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Greuze, Jean-Baptiste - The Spoiled Child - lo...

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As a university professor, I teach a variety of students, both traditional-age students and older, non-traditional students. I have been blessed with some excellent students who excel. Others may not be the brightest stars in academia, but they give their all even if they make a C in the course. I respect that. There are students who are both academically lazy and lack the ability to be in college. These students do not stick around for long. But then there are students who have the intelligence and ability to excel or at least do well, but do not out of apathy–unfortunately that is what I see the most out of the current generation of 18-22 year-olds.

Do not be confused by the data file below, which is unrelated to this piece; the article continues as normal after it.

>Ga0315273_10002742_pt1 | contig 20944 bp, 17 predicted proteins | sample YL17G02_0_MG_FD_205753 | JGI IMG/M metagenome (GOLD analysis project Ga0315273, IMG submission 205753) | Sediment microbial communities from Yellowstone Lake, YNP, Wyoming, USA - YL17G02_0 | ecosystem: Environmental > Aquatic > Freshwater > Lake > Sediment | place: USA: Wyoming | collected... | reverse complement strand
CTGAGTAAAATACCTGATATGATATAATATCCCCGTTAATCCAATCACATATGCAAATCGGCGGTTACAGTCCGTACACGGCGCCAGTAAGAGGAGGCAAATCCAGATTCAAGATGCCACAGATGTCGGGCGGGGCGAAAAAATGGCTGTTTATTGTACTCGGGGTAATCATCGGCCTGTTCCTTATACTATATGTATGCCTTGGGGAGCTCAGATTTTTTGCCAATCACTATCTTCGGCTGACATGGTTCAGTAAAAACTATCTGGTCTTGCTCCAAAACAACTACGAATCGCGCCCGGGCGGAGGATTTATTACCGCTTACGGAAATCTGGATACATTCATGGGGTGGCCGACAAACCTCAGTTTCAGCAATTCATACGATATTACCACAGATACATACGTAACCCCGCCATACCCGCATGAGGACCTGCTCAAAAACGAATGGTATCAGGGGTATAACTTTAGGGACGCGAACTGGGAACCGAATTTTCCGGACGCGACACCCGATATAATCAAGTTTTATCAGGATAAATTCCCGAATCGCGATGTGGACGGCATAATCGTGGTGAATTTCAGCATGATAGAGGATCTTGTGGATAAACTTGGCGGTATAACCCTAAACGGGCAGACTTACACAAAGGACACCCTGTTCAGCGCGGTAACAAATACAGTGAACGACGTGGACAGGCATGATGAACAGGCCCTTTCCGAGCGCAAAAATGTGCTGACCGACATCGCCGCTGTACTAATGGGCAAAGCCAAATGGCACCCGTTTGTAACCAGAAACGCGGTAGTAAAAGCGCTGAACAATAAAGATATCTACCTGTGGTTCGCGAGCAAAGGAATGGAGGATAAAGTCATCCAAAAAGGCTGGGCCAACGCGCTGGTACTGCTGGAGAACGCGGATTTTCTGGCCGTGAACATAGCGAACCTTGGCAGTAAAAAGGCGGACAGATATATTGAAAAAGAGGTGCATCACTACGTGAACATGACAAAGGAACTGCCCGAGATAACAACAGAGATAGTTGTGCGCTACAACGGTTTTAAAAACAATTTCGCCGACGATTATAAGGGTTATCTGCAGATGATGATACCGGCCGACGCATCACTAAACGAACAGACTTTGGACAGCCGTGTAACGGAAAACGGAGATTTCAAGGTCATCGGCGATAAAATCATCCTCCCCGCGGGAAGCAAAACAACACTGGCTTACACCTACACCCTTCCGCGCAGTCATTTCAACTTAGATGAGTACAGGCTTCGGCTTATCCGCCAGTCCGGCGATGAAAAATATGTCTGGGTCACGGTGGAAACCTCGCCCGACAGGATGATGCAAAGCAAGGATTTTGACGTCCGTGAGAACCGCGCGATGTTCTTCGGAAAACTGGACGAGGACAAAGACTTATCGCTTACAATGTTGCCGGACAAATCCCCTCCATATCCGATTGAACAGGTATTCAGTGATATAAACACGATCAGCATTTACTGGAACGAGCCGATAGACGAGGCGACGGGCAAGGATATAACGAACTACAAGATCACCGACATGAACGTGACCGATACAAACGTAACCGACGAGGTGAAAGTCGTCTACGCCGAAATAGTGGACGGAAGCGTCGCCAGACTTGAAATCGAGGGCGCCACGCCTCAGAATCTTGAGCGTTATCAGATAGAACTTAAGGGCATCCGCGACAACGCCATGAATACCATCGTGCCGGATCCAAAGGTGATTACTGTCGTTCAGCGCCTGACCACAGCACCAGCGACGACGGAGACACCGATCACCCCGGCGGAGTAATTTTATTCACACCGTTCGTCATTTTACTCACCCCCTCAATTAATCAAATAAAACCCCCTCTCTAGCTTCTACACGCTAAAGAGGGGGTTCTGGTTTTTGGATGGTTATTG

Sometimes this generation has been called the generation of “trophy kids.” Parents who lack the maturity to find meaning in their own lives attempt to live their lives through their children. Children are pushed into organized sports early on instead of being encouraged in spontaneous play. If they have problems in school, they are diagnosed with ADHD or some other disorder and given their drugs for the day to pacify them. Today’s children are protected from the normal hurts and pains of the real world. Many live in gated communities shut off from the outside world. Parents try to hide from them the facts of disease and death, and they do not teach their children the necessity of working for what they earn. Instead, everything they desire is given to them. When they face tragedy, such as a death of a family member or close friend, or when they face a breakup with a romantic partner, they tend to fall apart. I remember in November of 1982 when my granddaddy died. I always dreaded that day from my childhood on, when I’d dream he turned into a skeleton in front of me. But my senior year in college, the inevitable happened. I had a term paper due in Introduction to Old Testament. Despite the fact of heartbreak beyond belief, I returned to school two days after the funeral and completed the term paper (as well as my other class assignments) by the due date. It was difficult, but I understood that, as unfair as it might be, life goes on after a death.